CANADA: Oil and rail safety don't mix

Roger Annis reports on the controversies--and dangers--swirling around the drive by corporations to further exploit Canadian fossil fuels.

November 4, 2013

ANOTHER OIL train derailment and explosion in Canada has sent nearby residents fleeing from their homes in the middle of the night. It happened at 1 a.m. on Saturday, October 19 on a CN Rail line outside the hamlet of Gainford, Alberta, 53 miles west of Edmonton. The accident coincides with new steps by the Canadian government to extend oil and other resource extraction into the Arctic.

A portion of a long, mixed-cargo CN Rail train traveling westbound derailed. Nine of the derailed wagons were carrying liquid petroleum gas (propane), and four contained crude oil. Three of the propane wagons exploded into flames. A fourth was breached. The accident closed the adjoining Trans-Canada Highway for days. Fortunately, no lives were lost or serious injuries sustained in the conflagration.

The 125 residents of Gainford were evacuated from their homes, and a state of emergency was declared in the surrounding area. Some residents evacuated their homes with only the sleeping clothes they were wearing. A CBC News report [1] provided home video footage of the fire burning soon after the derailment.

Gainford resident Denise Anderson said her family received notice to leave at 3 a.m. "Two fire and rescue guys came and banged on the door, and [they] tell me I had to evacuate because there was a train derailment," she said. "They told me to get dressed and I had to go."

Taxidermist Jeanette Hall lives right across the highway from the derailment. "I woke up to something that sounded like an airplane landing on Highway 16, and the next thing you know you hear the boom-boom-boom of the train falling apart," she told CBC News. "Everything lit up. Next thing you know, the curtains melted to the window, and we took off running downstairs. I thought, 'We gotta get to the basement--everything's gonna blow up!' and then we happened to look outside and the entire front yard is on fire."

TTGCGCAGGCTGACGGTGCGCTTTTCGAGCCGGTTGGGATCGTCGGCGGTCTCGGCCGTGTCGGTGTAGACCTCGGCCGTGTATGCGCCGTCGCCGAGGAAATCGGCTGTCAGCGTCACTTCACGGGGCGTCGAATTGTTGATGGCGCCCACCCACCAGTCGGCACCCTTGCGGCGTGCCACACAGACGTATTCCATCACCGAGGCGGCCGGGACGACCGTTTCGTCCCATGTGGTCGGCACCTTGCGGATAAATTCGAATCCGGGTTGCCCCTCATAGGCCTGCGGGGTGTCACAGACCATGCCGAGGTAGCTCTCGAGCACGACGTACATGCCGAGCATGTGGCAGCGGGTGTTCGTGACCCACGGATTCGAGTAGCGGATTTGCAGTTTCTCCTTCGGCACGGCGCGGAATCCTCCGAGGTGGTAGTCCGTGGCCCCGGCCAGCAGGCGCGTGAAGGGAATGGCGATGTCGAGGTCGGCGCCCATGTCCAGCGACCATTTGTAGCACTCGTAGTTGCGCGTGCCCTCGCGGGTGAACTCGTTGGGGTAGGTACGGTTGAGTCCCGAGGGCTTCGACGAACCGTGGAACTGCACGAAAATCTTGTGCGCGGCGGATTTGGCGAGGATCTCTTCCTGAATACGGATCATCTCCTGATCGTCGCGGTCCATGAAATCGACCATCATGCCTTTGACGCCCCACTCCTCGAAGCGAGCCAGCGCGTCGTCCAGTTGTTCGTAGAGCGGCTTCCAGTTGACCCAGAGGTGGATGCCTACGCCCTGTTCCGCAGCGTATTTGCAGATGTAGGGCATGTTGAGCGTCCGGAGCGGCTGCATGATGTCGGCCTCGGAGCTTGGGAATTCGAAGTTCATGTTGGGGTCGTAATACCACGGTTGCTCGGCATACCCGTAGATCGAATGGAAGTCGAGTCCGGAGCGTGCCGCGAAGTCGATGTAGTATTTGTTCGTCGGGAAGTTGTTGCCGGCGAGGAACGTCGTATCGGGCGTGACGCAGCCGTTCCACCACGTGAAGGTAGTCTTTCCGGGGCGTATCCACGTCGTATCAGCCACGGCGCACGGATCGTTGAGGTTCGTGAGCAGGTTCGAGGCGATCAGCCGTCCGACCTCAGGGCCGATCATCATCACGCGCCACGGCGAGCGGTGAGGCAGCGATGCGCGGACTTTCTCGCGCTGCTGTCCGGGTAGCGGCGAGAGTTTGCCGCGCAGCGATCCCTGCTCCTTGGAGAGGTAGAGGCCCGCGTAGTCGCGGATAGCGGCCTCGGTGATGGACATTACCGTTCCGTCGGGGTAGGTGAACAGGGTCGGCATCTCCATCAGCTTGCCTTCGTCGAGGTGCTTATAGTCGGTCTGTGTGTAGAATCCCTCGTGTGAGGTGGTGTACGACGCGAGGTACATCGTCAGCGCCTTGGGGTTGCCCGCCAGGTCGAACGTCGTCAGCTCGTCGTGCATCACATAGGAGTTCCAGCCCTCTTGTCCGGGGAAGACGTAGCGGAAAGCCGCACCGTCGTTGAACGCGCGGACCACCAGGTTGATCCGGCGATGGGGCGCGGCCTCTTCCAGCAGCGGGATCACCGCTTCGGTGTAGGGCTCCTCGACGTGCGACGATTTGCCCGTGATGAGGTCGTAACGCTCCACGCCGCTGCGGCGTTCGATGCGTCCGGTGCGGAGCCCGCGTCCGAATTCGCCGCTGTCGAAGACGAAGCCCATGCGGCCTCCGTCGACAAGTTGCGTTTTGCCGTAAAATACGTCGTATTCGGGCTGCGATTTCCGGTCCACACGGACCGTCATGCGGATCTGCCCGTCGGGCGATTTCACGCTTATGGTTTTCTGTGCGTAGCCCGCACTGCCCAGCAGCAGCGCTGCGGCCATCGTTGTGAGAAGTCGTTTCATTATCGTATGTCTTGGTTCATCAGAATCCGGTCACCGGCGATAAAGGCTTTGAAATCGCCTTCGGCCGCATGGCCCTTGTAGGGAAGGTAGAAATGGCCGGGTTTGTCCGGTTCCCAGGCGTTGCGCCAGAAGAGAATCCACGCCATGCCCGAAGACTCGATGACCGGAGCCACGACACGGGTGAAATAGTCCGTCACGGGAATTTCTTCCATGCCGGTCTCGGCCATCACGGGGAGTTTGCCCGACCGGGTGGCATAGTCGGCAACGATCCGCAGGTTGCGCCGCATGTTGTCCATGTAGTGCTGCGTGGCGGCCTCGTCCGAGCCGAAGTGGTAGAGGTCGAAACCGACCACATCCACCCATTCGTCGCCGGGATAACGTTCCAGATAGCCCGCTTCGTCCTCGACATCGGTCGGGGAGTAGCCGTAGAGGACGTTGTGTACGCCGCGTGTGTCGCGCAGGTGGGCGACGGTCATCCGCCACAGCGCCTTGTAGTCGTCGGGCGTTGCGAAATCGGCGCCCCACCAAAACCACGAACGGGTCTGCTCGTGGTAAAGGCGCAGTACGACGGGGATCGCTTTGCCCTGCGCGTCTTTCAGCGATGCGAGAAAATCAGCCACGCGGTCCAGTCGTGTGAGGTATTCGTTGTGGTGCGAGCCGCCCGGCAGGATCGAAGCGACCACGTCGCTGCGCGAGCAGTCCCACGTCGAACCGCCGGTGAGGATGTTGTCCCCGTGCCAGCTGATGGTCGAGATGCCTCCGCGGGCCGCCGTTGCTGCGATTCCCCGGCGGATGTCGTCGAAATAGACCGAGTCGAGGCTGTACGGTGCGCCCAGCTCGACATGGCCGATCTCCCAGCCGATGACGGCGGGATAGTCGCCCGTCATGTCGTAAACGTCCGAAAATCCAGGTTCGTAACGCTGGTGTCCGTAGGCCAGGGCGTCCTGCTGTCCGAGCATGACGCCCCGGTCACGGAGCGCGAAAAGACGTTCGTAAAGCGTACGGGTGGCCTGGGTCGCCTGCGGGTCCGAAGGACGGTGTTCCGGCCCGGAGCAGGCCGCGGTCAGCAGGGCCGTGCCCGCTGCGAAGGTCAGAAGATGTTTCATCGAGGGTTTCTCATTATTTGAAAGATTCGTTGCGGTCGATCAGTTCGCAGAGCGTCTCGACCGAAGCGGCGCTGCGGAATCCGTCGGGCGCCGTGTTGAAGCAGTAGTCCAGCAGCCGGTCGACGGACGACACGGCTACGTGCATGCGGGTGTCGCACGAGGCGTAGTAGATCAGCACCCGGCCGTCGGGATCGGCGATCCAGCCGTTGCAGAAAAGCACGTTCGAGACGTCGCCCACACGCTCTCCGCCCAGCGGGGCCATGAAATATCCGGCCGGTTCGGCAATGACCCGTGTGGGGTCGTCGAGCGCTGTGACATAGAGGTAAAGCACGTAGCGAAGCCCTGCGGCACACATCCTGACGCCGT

"We should have died in that--and we didn't. I can't explain how the house and everything didn't get burned down," she said. "It was hell. It was absolute, utter hell."

The evacuation lasted four days because the fires consuming the three propane wagons could not be safely extinguished. Emergency officials and local firefighters, the latter equipped with little more than water hoses, decided to leave the wagons to burn. The danger of the six other propane wagons exploding was settled by a combination of venting the fuel and setting explosive charges to set them on fire.

CN managed to drag the four oil wagons away from the fire. The worst damage to nearby homes was the melting of vinyl siding.

THIS ACCIDENT happened on the main CN Rail line that connects western Canada to the British Columbia (BC) coast at Prince Rupert and Vancouver. It wasn't supposed to be possible. CN says the line receives the very best inspections and preventive maintenance that it can provide, including ultrasonic examination of the rail, visual inspection of the rail bed and visual and electronic surveillance of the moving train. The train was inspected upon leaving Edmonton and was traveling at 21 miles per hour.

One local resident told CBC that he and his neighbors believe that the stretch of rail in the area is inherently unsafe because it was built on top of a bog.